Ski-Fest Schauinsland


Warning[1]

Abstract


Ski Metting 1908 on the Schauinsland mountain

Description


Skifahrer und Zuschauer auf dem Berg, Menschen, z.T. mit geschulterten Skiern gehen den Berg hinauf. Skifahrer sitzen auf ihren Skiern und machen eine Pause. Schwenk über "Gasthof und Pension zur Halde", Menschen stehen davor.

Metadata

Reference / film number :  LFS01352
Date :  1908
Coloration :  Black and white
Sound :  Mute
Running time :  00:00:00
Reel format :  35 mm
Archive :  Haus des Dokumentarfilms

Context and analysis


Winter sports and especially skiing emerged at the end of the 19th century. The expedition report by the Norwegian Fridtjof Nansen, who wrote in German in 1891 with the title “On snowshoes through Greenland”, had a major influence on this. It was through this publication that many became aware of the new sport. For example, there was a group of young men in Todtnau who were interested in it and who provided and tried out such snowshoes in Norway.

“There is evidence that the French consul Dr. Pilet was the first to reach the Feldberg on skis. On February 8, 1891, he entered his name in the Feldberger Hof's guest book with the addition on Norwegian snowshoes ” (Hitz 2011, p. 21). The Feldberg in the southern Black Forest became a popular area for this because it was easily accessible via the Höllentalbahn, which opened in 1888. The pioneer Dr. Robert Pilet, who worked at the French consulate in Mannheim, took the train to Lake Titisee and from there set out for Feldberg (Duval 2014). He then taught the Todtnau group to ski and a year later the Ski-Club Todtnau was founded as the first ski club in Germany, followed by the Freiburg Ski Club in 1895 and the Academic Ski Club in Freiburg in 1903 (von Savigny 2003). This was the hour of birth of winter sports in the Black Forest, because the ski clubs carried out extensive public relations work. Your press releases were also sent to national newspapers (Hinz 2011, p. 22). From December 18, 1909 to March 6, 1910, the 'International Winter Sports Exhibition' took place in Triberg, with the focus on skiing (Hinz 2011, p. 26). The competitions of the Feldberg Ski Club met with growing interest and an estimated 3,000 spectators on a Sunday in 1914 (Hinz 2011, p. 28). Winter sports in the southern Black Forest became more and more important for tourism and the Feldberg developed into the center of ski tourism.

The film "The Ski Festival 1908 on the Schauinsland-Halden (Black Forest)" comes from the Hermann Hähnle collection and was probably produced on behalf of the company "Welt-Kinematograph" in Freiburg. This is one of the oldest film productions in Germany, which also operated a national cinema chain (see film “Bootstour auf der Dreisam”). Hermann Hähnle was one of the most important film pioneers in the south-west, who from 1904 took private family films as well as nature and animal films with a 35mm camera, as his mother Lina Hähnle was the founder of the Bird Protection Association (Hoffmann 2013). The film begins with a long pan over a large group of skiers. A skier with a hat drives across the picture. Two men in hats also walk through the picture and stop for a moment because the camera was an attraction at the time. The next pan across the landscape is a bit jerky. Then he shows the start and finish of young people in a race. The camera has the waiting audience in view, which is panned several times. The young skiers wipe through the picture with a certain blur. In the next shot, the active people and their audience trudge up a mountain, some of them with their skis over their shoulders, in order to probably follow a ski jumping, which is only hinted at in the film. The audience forms a line and the ski jumpers can only be seen briefly. The camera records a group in the foreground and the audience can be seen at the top of the picture. Then the camera changes its position, but without seeing more of the ski jumping. The film ends with a pan over the Gasthof and Pension zur Halde. This building was used as an inn for six hundred years. Around 1880 it was used as a guesthouse for holiday guests in the summer. The small chapel, which goes back to Josephine Dreyer, was inaugurated in 1894.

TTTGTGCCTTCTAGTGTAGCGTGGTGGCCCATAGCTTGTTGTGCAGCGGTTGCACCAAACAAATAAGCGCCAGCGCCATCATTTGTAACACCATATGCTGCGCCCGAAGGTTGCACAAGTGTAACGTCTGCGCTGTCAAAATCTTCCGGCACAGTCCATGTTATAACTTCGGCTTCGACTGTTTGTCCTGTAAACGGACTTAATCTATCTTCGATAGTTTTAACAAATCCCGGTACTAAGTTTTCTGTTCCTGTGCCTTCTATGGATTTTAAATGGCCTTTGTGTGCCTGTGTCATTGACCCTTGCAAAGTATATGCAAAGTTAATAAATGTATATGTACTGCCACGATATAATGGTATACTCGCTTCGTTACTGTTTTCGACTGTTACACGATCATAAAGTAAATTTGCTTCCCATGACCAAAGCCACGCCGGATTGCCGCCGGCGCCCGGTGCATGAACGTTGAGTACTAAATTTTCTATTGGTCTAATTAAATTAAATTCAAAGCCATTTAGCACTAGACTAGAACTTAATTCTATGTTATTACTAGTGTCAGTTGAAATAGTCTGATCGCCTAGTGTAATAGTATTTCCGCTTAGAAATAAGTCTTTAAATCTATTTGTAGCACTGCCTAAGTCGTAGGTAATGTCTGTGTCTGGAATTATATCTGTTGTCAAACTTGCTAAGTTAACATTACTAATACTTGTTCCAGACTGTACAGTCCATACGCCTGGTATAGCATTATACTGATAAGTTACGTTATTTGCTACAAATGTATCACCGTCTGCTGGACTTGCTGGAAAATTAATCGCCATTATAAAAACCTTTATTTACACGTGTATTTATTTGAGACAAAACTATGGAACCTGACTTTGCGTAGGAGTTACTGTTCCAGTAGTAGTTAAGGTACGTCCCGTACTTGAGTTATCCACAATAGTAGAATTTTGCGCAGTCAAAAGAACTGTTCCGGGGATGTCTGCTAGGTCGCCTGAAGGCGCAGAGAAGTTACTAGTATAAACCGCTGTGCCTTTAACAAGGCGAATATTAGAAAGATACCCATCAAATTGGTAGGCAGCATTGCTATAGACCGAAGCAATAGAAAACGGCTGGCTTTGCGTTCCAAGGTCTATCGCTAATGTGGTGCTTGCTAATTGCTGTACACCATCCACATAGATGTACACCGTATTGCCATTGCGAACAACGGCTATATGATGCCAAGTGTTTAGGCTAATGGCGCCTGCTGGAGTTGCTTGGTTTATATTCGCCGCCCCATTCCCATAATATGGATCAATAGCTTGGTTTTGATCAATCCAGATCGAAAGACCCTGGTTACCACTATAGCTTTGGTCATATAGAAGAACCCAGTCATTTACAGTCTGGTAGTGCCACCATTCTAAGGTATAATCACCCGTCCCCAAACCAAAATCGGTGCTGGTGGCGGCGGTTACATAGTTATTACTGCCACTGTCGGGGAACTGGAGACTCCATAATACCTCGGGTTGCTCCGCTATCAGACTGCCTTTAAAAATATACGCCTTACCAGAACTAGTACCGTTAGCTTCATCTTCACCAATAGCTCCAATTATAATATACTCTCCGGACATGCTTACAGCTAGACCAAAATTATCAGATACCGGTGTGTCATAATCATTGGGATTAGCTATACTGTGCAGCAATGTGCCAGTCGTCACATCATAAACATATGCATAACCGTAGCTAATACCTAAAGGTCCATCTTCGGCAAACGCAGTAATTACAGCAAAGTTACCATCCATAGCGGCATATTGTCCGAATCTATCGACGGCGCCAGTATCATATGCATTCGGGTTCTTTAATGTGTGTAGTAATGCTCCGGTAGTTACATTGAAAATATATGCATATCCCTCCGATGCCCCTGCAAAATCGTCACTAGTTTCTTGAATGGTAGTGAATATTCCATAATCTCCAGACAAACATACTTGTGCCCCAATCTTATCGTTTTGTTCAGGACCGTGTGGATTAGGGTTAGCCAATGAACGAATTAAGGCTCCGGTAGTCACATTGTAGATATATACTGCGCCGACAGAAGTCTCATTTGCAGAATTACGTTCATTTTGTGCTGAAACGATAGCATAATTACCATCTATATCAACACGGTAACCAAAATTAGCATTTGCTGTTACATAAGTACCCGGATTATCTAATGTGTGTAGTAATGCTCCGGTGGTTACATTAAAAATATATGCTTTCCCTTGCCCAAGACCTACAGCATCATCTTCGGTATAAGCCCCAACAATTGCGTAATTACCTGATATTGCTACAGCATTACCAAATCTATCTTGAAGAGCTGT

The short film can be viewed as an early promotional film designed to draw the attention of an urban audience to the winter resort. “The 1908 Ski Festival on the Schauinsland” ran on December 15, 1908 at the opening of the new Residenz Theater in Karlsruhe with 300 seats as part of the gala performance (Bechthold 1987, p. 24) and was then part of the winter sports scene like other short films Repertoire of the cinema program.

Kay Hoffmann

Places and monuments


Schauinsland

Bibliography


BECHTHOLD, Gerhard. Kino. Schauplätze in der Stadt. Von Loeper Verlag: Karlsruhe 1987; DUVAL, Birgit-Catrin, Der erste Skiläufer auf dem Feldberg. https://www.hochschwarzwald.de/Reisemagazin/Alle-Geschichten/Historie/Der-erste-Skilaeufer-auf-dem-Feldberg (konsultiert 30.10.2020); HITZ, Rüdiger. Tourismus durch Sport: Die Entwicklung des Skitourismus im Schwarzwald 1891-1914. In: FURTWÄGLER, Martin, PFANZ-SPONAGEL, Christiane, EHLERS, Martin (Hg.), Nicht nur Sieg und Niederlage, Jan Thorbecke Verlag: Ostfildern 2011, S. 19-34; HOFFMANN, Kay, Hermann Hähnle und die Anfänge des Naturfilms. In: Natur und Geschichte, 6/2013, S. 6–9; PONICK, Carolin, Wintersport Feldberg: https://rhinedits.u-strasbg.fr/w/index.php/Wintersport_Feldberg (konsultiert 25.10.2020); TEUCHERT, Felix, Ski-Fest auf dem Schauinsland1908. https://www.leo-bw.de/web/guest/detail-gis/-/Detail/details/DOKUMENT/hdf_filme/1352/Ski-Fest+auf+dem+Schauinsland+1908 (konsultiert 30.10.2020); VON SAVIGNY, Brigitte Pia, Stillglückliche Gesichter. Der Akademische Skiclub Freiburg ist 100 Jahre alt, Momente, 3-4/2003, S. 30-33.



  1. This film analysis is still in progress. It may therefore be incomplete and contain errors.